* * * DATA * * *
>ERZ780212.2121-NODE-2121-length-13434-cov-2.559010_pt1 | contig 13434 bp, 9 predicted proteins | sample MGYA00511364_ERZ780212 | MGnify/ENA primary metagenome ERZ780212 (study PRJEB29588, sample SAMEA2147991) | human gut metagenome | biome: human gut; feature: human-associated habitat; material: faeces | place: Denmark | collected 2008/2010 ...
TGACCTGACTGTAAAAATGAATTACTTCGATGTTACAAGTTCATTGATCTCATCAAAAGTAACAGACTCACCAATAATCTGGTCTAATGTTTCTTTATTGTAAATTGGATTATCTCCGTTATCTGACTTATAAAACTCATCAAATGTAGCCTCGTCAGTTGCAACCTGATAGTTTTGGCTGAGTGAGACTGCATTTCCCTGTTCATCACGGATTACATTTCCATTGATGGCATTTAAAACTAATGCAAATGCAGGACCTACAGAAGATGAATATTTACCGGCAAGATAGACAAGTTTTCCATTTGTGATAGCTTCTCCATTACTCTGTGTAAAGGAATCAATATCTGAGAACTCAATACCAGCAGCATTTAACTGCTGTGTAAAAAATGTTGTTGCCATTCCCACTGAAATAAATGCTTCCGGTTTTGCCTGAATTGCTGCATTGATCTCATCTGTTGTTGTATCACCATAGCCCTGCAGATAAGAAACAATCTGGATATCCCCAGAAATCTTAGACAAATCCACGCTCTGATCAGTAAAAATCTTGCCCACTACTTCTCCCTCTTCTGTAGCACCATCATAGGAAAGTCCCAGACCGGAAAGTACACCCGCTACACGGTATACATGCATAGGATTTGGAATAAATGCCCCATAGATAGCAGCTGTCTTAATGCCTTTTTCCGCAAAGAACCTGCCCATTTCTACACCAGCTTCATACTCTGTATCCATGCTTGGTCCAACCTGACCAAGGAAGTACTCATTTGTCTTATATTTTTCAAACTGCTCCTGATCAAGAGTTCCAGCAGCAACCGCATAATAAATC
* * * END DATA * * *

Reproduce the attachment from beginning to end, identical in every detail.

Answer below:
>ERZ780212.2121-NODE-2121-length-13434-cov-2.559010_pt1 | contig 13434 bp, 9 predicted proteins | sample MGYA00511364_ERZ780212 | MGnify/ENA primary metagenome ERZ780212 (study PRJEB29588, sample SAMEA2147991) | human gut metagenome | biome: human gut; feature: human-associated habitat; material: faeces | place: Denmark | collected 2008/2010 ...
TGACCTGACTGTAAAAATGAATTACTTCGATGTTACAAGTTCATTGATCTCATCAAAAGTAACAGACTCACCAATAATCTGGTCTAATGTTTCTTTATTGTAAATTGGATTATCTCCGTTATCTGACTTATAAAACTCATCAAATGTAGCCTCGTCAGTTGCAACCTGATAGTTTTGGCTGAGTGAGACTGCATTTCCCTGTTCATCACGGATTACATTTCCATTGATGGCATTTAAAACTAATGCAAATGCAGGACCTACAGAAGATGAATATTTACCGGCAAGATAGACAAGTTTTCCATTTGTGATAGCTTCTCCATTACTCTGTGTAAAGGAATCAATATCTGAGAACTCAATACCAGCAGCATTTAACTGCTGTGTAAAAAATGTTGTTGCCATTCCCACTGAAATAAATGCTTCCGGTTTTGCCTGAATTGCTGCATTGATCTCATCTGTTGTTGTATCACCATAGCCCTGCAGATAAGAAACAATCTGGATATCCCCAGAAATCTTAGACAAATCCACGCTCTGATCAGTAAAAATCTTGCCCACTACTTCTCCCTCTTCTGTAGCACCATCATAGGAAAGTCCCAGACCGGAAAGTACACCCGCTACACGGTATACATGCATAGGATTTGGAATAAATGCCCCATAGATAGCAGCTGTCTTAATGCCTTTTTCCGCAAAGAACCTGCCCATTTCTACACCAGCTTCATACTCTGTATCCATGCTTGGTCCAACCTGACCAAGGAAGTACTCATTTGTCTTATATTTTTCAAACTGCTCCTGATCAAGAGTTCCAGCAGCAACCGCATAATAAATC